GREENE: That's right. It was the mid-'90s when Indigo Girls last wrote a song together, and they had only done it once before then. Emily - who lives in Decatur, Ga. - says our project was the inspiration, but Amy says the pandemic, which forced them to cancel shows and spend way less time together, played a role, too.

RAY: We're used to being on tour and on a bus together and all this creativity that happens because you're just in the same space - writing a song together kind of helped add into that void that we're kind of missing by just being around each other.

GREENE: Who do you feel like you're speaking to in this song?

RAY: When I first started speaking, it was to me and kind of telling myself, like, hang on; this is going to take a long time to, like, get through this. But I was also talking to, like, my friends and my family and just, like, everybody I know that was trying to give up - people that I know that were alone in an apartment for three months in New York City, things like that.

SALIERS: This is Emily. It's very hard to judge what anybody is going through right now or how they're reacting to it. So I liked the sort of camaraderie of, like, it's going to be a long ride, I know. And then we kind of shifted the perspective to asking the question - have you been a witness to this yet? And if you haven't, here's what's going on.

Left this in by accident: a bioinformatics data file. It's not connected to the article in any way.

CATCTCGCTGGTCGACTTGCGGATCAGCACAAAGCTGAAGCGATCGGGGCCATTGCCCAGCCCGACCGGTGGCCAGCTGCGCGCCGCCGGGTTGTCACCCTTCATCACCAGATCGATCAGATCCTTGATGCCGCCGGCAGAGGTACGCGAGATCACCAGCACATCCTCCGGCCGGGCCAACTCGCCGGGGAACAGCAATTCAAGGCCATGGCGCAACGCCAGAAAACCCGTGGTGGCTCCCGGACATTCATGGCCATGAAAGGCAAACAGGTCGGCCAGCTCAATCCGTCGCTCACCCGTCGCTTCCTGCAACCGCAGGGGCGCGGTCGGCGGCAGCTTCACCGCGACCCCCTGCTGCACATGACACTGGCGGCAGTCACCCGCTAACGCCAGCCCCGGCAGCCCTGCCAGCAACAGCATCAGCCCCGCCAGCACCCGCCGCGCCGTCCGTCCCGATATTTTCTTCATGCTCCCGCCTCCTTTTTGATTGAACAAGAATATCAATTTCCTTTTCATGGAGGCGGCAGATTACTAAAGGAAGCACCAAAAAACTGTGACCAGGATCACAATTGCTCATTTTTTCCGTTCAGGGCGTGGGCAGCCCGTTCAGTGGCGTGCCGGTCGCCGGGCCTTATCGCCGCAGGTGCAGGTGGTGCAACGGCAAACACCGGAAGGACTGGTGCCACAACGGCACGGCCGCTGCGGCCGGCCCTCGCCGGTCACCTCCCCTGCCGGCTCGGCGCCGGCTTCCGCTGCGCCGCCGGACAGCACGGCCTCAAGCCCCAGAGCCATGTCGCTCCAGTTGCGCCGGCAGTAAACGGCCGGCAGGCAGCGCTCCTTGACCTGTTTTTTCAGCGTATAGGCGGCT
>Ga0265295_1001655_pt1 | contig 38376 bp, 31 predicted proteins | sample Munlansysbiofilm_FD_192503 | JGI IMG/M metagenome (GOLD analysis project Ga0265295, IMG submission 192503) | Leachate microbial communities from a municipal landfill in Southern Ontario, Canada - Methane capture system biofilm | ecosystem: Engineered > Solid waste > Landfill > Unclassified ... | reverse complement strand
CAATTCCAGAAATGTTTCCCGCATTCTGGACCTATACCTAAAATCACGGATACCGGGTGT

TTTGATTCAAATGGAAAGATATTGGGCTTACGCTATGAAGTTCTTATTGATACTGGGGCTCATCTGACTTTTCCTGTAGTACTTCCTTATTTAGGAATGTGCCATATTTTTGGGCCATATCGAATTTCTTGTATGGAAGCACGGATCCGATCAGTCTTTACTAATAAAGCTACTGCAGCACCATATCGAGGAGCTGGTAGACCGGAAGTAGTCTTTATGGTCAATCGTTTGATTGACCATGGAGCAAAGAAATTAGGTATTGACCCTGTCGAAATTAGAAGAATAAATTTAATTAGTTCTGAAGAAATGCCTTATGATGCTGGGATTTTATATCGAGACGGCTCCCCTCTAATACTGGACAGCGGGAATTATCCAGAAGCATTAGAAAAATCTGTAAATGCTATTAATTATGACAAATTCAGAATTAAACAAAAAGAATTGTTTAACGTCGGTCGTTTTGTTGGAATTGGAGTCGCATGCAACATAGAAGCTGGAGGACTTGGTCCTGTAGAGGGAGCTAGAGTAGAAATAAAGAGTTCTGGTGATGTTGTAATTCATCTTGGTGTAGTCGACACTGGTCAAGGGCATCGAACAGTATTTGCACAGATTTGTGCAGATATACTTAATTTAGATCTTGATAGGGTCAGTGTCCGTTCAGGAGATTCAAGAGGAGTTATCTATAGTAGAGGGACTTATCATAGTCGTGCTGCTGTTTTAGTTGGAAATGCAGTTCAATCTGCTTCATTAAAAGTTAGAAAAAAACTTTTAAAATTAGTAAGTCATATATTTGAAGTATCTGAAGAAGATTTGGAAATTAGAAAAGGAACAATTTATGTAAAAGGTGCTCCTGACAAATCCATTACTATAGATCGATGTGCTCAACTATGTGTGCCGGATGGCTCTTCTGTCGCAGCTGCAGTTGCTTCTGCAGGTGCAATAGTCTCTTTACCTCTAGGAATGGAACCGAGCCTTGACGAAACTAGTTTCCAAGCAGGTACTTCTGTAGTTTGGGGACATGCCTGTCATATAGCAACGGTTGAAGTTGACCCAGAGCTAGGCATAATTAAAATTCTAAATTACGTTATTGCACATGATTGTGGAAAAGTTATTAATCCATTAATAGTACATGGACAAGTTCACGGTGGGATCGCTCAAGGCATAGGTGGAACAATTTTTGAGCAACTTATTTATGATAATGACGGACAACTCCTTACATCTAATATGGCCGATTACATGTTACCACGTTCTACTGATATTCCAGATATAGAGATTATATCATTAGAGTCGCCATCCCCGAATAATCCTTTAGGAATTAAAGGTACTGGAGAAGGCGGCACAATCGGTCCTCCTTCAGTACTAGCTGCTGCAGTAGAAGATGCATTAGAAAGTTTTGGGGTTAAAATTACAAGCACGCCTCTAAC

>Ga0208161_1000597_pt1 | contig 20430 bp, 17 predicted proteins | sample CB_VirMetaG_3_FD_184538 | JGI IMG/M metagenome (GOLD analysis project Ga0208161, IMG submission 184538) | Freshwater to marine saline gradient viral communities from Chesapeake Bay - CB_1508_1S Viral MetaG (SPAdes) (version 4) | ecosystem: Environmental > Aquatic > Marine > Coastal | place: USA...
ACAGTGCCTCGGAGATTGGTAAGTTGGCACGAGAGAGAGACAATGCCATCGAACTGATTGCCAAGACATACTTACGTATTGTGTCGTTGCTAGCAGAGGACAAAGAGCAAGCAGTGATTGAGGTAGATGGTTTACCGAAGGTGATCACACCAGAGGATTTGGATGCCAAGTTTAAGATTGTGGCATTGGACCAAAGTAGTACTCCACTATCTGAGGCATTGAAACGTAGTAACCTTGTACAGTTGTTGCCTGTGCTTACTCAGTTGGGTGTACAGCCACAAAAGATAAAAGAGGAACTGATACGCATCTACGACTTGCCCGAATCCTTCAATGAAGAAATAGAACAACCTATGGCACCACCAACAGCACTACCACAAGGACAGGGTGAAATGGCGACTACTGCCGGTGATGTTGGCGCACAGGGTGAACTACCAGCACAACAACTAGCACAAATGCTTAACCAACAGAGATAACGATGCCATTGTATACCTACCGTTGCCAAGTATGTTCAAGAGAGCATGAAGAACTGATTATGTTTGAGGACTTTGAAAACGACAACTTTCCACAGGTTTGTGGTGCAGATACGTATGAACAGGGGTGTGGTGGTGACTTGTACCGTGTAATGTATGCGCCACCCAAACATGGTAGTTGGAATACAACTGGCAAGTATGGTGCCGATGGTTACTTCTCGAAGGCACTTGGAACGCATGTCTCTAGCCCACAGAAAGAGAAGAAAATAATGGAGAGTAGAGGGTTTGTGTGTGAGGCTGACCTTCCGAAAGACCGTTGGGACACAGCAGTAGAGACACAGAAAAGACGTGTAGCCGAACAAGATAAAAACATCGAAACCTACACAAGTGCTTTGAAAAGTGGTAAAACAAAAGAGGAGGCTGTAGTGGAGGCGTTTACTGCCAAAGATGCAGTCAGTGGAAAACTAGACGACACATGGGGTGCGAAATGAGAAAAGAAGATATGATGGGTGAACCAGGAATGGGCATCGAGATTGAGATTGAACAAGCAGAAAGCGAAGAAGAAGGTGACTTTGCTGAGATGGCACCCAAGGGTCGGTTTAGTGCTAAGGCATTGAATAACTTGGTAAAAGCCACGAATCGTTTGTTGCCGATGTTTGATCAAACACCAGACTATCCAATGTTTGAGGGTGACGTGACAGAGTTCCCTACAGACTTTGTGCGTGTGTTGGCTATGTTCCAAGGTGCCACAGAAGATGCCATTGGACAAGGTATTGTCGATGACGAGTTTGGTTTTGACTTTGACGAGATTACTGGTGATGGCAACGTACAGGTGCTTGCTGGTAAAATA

(SOUNDBITE OF SONG, "LONG RIDE")

INDIGO GIRLS: (Singing) Were you down at the food pantry? The lines of this growing longer every day. Did you listen to their stories? Did you hear? No job, no medicine, no food to eat.

GREENE: Well, there is a line in the song about food pantries and seeing so many more people coming...

RAY: Yeah.

GREENE: ...There for help. I mean, is...

RAY: Yeah.

GREENE: ...That something you've been...

RAY: Yeah.

GREENE: ...Witnessing firsthand?

RAY: Yeah.

GREENE: How bad is it?

RAY: I mean - this is Amy - we have a great place called the Community Helping Place that does food pantry and just - it does everything. So I just went down there and worked a couple days a week, and I just noticed so many people coming in that had never had food support at all, ever. People would just be, like, telling me their stories while I was gathering the food or filling out their cards. And it was transformative for me.

GREENE: Indigo Girls were also highly inspired by the Black Lives Matter protests, and you can hear that in the song.

(SOUNDBITE OF SONG, "LONG RIDE")

INDIGO GIRLS: (Singing) Were you down at city raising a fist against the racist toll? Don't you think it's time to reparate (ph) for infected blankets and the laws that harbor hate?